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Last year I took out a loan for a house that I wound up renting out. The loan is for $260k. My current income average over the past three years is over $100,000, and I just signed a contract at a new employer for $110k a year (I'll be under 1099 contract with them until January when I'll then be hired onto the company).

I'd like to explore getting a loan for a house to live in. Given that I have a loan out for $260k already, I'm unsure if I would even be eligible for a loan.

My rental property cost is $1,700 including taxes, my renter pays $2300. My credit score is 752 on CreditWise/Chase. I have 25k in student loans that I'm paying off. Credit cards are all paid off.

Question

I don't want to out-right apply for a loan and have another hard pull on my credit if there's no chance of getting a loan. So, given my current situation, would I even be eligible for a loan for a new property?

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    Does your current lender know that it is not owner-occupied?
    – Jon Custer
    Oct 20, 2022 at 18:00
  • @JonCuster They do not, is that a requirement from most lenders?
    – dblue
    Oct 20, 2022 at 18:48
  • @dblue that may in fact be part of your mortgage agreement. If you didn't explicitly ask for an investment loan then it is very likely that your note included a provision where you promised to occupy the property after the purchase.
    – littleadv
    Oct 20, 2022 at 18:51
  • Typically you just have to declare intent to occupy, so if you wound up renting it out due to a change in circumstances that's not an issue, the issue is when you commit fraud by taking out a loan intended for primary residence with the intent of not living there. I don't believe that is relevant to getting a new loan.
    – Hart CO
    Oct 20, 2022 at 18:57
  • @dblue - one thing to be aware of is that second homes are generally treated differently than first owner-occupied houses. This includes needing 25% down and a ~2% higher mortgage rate. Source: having recently bought a second house and going through all the questions from the mortgage company on who will live there and will it be rented and...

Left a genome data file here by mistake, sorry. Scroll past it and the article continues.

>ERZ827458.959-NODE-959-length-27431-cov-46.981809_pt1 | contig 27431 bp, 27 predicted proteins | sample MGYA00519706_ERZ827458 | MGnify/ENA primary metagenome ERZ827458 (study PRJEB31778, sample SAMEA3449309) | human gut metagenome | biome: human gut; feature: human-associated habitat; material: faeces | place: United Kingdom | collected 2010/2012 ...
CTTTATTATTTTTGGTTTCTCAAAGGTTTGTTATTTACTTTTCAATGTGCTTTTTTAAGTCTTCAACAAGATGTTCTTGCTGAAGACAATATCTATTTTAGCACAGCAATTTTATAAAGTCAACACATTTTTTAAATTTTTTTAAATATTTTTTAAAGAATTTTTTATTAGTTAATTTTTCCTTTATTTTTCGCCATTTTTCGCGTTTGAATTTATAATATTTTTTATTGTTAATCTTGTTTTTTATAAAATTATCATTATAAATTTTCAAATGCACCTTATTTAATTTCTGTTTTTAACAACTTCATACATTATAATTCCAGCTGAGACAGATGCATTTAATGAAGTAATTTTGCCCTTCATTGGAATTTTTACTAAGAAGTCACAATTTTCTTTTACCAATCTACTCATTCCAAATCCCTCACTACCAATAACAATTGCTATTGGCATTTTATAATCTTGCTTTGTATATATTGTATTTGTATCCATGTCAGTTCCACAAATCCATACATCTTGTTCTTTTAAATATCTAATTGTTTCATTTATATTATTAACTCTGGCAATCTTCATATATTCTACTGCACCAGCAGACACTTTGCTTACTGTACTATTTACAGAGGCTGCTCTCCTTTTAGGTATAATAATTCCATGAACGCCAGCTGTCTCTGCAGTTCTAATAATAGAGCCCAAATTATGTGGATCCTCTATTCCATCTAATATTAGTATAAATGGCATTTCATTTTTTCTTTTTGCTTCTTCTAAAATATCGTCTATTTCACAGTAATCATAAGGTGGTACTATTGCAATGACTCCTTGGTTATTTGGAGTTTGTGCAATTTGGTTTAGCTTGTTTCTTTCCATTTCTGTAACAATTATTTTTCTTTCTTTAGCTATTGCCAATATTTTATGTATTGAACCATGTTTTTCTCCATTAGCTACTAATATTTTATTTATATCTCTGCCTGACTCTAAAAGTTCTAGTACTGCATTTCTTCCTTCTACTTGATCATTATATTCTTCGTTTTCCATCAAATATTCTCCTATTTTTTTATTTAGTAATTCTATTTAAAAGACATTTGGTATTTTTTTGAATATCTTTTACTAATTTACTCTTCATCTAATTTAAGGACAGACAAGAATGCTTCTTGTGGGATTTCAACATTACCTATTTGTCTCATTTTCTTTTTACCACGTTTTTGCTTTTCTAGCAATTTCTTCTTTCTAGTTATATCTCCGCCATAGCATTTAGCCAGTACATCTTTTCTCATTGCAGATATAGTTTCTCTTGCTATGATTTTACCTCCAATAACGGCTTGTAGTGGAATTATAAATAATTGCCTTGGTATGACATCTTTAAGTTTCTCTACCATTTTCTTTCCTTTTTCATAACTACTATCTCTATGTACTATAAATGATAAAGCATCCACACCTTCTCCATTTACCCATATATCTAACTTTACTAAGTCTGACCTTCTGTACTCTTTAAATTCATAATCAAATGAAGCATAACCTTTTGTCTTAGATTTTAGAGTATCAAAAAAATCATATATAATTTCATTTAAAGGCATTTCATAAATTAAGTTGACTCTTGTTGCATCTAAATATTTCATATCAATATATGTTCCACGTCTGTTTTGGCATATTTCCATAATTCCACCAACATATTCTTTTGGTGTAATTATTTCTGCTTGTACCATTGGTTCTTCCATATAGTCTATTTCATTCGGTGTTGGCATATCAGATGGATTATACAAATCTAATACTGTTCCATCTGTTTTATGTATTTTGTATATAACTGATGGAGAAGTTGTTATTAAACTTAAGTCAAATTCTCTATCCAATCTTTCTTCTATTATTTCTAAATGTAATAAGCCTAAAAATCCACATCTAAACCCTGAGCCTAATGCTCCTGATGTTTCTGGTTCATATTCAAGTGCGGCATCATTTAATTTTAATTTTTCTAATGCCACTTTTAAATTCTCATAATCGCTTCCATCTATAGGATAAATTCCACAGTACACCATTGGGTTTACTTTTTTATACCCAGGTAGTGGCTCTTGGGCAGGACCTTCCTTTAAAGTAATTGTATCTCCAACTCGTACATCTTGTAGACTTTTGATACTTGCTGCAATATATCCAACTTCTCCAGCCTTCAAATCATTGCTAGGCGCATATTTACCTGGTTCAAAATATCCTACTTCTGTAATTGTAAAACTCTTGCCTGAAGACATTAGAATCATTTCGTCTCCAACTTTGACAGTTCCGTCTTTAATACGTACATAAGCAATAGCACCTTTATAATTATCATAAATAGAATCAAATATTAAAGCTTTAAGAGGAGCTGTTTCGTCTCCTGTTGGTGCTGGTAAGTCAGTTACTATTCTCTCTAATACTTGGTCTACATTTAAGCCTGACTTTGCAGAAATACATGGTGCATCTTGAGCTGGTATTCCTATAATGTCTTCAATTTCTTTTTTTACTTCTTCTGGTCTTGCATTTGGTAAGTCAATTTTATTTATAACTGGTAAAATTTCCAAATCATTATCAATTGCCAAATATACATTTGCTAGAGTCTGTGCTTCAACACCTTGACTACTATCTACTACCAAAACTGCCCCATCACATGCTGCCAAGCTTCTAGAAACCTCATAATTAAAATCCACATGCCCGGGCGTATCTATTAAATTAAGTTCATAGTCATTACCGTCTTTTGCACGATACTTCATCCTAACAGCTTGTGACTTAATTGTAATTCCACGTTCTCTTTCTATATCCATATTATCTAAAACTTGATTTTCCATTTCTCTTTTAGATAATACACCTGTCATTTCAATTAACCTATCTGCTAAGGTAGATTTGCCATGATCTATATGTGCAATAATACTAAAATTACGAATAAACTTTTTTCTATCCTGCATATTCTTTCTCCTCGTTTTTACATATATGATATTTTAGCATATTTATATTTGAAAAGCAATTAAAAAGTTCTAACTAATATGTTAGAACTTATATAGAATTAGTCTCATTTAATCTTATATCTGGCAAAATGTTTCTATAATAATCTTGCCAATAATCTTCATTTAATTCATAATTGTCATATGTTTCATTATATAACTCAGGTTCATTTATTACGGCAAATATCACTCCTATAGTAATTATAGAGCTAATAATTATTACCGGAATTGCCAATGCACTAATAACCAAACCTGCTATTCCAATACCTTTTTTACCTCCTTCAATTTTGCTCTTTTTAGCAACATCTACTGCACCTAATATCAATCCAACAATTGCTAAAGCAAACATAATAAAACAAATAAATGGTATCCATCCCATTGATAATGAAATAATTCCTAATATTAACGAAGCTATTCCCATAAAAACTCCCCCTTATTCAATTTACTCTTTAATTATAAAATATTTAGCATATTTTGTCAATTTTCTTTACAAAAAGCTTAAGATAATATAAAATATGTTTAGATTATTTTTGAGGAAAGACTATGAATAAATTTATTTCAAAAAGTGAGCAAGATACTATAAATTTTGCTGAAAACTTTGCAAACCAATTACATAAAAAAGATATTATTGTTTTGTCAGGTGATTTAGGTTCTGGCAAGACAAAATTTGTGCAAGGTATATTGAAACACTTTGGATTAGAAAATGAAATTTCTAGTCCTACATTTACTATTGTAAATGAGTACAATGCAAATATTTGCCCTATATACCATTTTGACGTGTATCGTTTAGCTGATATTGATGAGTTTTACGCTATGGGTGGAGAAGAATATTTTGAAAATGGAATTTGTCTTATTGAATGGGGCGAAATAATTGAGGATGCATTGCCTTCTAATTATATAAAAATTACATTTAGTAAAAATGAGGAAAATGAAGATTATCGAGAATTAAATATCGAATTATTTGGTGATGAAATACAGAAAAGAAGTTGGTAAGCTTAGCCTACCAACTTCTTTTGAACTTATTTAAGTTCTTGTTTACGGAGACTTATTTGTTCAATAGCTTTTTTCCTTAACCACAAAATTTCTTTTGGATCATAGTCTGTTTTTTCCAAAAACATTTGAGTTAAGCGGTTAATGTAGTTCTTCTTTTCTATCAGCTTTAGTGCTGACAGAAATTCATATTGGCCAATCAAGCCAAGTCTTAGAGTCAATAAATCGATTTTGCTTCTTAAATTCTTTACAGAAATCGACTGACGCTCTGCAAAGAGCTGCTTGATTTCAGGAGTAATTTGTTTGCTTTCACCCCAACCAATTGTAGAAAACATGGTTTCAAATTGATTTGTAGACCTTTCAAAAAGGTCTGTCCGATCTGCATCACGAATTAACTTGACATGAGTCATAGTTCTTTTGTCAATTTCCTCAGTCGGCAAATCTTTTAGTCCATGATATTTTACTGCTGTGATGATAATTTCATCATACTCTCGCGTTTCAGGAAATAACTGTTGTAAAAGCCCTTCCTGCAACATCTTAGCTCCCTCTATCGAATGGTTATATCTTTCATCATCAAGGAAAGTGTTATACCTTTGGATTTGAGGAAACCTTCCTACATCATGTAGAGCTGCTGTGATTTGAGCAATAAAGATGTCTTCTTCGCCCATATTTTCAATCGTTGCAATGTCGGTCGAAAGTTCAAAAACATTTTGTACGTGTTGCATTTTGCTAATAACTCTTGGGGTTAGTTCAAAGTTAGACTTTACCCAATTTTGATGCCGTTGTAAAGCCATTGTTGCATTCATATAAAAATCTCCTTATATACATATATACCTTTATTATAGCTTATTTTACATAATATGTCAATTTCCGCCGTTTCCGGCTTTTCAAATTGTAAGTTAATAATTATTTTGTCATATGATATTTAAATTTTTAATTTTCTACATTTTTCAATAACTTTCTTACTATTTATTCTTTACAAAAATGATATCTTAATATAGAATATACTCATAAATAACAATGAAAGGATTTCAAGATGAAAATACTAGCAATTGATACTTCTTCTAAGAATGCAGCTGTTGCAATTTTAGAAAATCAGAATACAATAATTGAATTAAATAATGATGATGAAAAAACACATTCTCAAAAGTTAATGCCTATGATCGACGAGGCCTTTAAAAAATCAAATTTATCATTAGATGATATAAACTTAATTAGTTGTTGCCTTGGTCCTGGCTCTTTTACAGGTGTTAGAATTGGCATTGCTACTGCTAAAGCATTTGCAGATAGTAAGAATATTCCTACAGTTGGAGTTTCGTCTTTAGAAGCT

– Jon Custer
    Oct 20, 2022 at 19:30

3 Answers 3

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The main hurdle to clear will be your back-end DTI which will typically need to be below 45% to qualify. That means if your gross income is $8,333/month you need your monthly debt to be under $3,750. Subtract from that your current monthly mortgage payment and your student loan payment amount and what's left is about the max monthly mortgage payment you can qualify for.

The rental income will likely not be factored in at all since it is new, and even after they do consider it they consider only a portion of it (~75-80% of rental income seems common after 2+ years of renting). This part may vary, but don't be surprised if they count the rental debt but not the rental income.

Easiest thing to do is just get in contact with a lender and have them run some scenarios for you, you can get a lot of information before formally applying.

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  • Thank you for your response. This really helps. I'll select an answer within the next few days.
    – dblue
    Oct 20, 2022 at 22:34
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Your existing loan will not be counted as just a disembodied liability, as if it were credit card debt. Rather, it will be in the context of (1) the rental property as an additional asset and (2) the rent received from the tenant as additional income. The latter will likely be discounted a bit for potential vacancies, etc.

So your solvency in taking on a new mortgage will be evaluated in the overall picture -- the value and equity of both houses and your income from both employment and leasing.

Given that you have (presumably) positive equity and cash flow in the existing house, you should be in as strong a position as if you didn't have that house or mortgage at all and were simply trying to buy the new house on only your job income.

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  • Thank you for your response. This really helps. I'll select an answer within the next few days.
    – dblue
    Oct 20, 2022 at 22:34
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You can talk to mortgage bankers/brokers before applying, they'll be able to provide you a ballpark estimate just based on the information you've provided here. After that you can "officially" apply, they'll pull your credit and ask for documentation to confirm the information and will move forward.

To me the more risky part is that you're now a 1099 contractor with some unclear promise of future employment. Not sure how strong your employment history is, but generally self-employment makes mortgage bankers a bit more cautious than regular long term employment contracts.

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  • Thank you for your response. This really helps, I'll select an answer within the next few days.
    – dblue
    Oct 20, 2022 at 22:33

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